• Experience Levels. This goes hand-in-hand with the first item on this list, but it’s worth giving a separate mention. Beginners are typically weaker than intermediate and advanced trainees. Therefore, beginners wouldn’t need as many of the heavier warm up sets as someone more advanced would. (So for example, sets #4 and/or #5 in the warm up sequence outlined above might not be as necessary for a beginner.)
  • Rep Range and Training Intensity. Warm up sets may also need to be adjusted based on the rep range and level of weight training intensity being used. Meaning, if you’re bench pressing for 4 sets of 6 reps, you’ll be using a heavier weight than you would if you were bench pressing for 3 sets of 12 reps, and more or less warming up may be needed or preferred in comparison.
  • Specific Exercises. The type of exercise being done might also warrant changes to how you warm up. For example, a harder/more technical exercise like barbell squats might require a more thorough warm up sequence than something like leg presses.

Really, warm up sets are not an exact science where one method is universally perfect for everyone on all weight training exercises and at every level of strength and experience.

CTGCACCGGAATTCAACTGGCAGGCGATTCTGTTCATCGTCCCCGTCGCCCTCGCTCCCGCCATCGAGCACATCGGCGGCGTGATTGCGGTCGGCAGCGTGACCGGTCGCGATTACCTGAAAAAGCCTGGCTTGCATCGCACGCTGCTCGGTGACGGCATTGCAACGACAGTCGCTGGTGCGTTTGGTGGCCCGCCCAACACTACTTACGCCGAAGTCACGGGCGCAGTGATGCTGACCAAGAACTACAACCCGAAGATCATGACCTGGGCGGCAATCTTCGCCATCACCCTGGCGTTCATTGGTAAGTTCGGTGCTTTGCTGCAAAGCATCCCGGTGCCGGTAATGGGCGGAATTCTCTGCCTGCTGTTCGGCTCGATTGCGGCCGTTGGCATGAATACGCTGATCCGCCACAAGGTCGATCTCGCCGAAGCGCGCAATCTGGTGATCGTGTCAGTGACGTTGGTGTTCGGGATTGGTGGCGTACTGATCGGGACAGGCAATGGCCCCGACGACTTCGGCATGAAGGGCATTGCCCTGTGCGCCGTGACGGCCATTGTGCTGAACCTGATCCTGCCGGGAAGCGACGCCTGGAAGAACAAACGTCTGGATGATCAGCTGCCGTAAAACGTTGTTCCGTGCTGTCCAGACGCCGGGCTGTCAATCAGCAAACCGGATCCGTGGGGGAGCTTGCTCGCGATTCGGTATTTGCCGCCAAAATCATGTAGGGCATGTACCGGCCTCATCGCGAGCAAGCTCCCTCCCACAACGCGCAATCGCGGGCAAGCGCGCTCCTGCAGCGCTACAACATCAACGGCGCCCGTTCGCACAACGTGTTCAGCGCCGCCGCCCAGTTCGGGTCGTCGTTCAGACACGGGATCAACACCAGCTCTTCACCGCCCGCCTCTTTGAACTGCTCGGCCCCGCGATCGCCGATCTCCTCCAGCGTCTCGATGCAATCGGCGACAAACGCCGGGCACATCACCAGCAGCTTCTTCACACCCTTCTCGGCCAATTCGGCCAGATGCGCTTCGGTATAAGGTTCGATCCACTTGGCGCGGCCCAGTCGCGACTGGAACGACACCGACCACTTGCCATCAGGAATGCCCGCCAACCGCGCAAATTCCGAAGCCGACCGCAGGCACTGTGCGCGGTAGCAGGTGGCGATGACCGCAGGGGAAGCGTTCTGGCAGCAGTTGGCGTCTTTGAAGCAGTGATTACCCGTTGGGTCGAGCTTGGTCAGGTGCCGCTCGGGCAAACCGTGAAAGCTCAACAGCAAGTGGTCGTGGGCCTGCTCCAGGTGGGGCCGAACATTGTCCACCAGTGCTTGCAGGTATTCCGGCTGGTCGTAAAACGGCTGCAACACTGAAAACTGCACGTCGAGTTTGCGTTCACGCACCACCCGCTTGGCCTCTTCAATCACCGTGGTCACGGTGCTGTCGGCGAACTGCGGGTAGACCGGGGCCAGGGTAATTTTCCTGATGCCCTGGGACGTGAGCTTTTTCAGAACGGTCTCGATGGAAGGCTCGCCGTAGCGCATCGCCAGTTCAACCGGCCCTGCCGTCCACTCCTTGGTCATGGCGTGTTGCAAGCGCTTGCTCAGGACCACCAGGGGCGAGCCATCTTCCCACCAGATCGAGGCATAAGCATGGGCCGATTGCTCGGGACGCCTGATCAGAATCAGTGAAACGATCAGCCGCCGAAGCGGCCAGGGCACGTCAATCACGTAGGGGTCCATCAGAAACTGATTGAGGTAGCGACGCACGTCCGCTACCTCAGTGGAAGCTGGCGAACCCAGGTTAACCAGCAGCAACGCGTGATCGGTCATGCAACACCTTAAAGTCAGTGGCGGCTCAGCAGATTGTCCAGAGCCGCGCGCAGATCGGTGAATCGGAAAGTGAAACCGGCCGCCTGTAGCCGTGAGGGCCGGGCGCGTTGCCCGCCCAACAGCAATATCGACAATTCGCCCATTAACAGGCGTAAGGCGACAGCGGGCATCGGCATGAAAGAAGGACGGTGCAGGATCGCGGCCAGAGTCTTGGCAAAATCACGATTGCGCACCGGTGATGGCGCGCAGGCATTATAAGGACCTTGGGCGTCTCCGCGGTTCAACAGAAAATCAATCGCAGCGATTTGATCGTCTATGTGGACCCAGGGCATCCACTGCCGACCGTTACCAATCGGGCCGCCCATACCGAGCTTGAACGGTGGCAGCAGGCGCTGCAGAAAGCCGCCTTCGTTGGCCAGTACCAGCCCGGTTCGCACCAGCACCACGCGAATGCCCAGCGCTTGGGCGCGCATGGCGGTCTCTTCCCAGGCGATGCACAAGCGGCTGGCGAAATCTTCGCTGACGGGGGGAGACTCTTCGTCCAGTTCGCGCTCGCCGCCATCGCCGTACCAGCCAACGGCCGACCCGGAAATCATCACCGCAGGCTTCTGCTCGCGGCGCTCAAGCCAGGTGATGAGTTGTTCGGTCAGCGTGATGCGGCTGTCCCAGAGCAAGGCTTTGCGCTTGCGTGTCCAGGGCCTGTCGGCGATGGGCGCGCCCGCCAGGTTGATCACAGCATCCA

Some people benefit from more sets, some from less. Some from heavier weight, some from lighter. Feel free to experiment (if needed) to find exactly what feels best for you.

For the majority of the population however, something similar to what I described above is what’s most ideal and most often recommend.

Should I Be Warming Up Like This For EVERY Exercise?

Nope, you should NOT warm up like this for every single exercise. It wouldn’t be bad… it just wouldn’t be needed.

A full warm up sequence like this is only needed when doing the first direct or indirect exercise for a given muscle group or movement pattern during that workout. After that, you are already warmed up for various other exercises that target the same muscle(s) and movement patterns.

So, for example, if you are doing more than 1 chest exercise in a workout, you’d only need to warm up like this on the first chest exercise being done that day. Any chest exercises done after that would require little to no warm up sequence of any kind.

The same applies to the other bigger muscle groups too (back, shoulders, quads, hamstrings).

The exception here is biceps and triceps, which rarely ever need any sort of warm up (unless you’re doing an arm-only workout, which is pretty dumb in the first place).

Biceps and/or triceps will almost always (and SHOULD always) be done after more important stuff like chest, back and/or shoulders. And, since chest and shoulder exercises train the triceps secondarily and back exercises train the biceps secondarily, your biceps and triceps are already warmed up sufficiently by the time you get to them.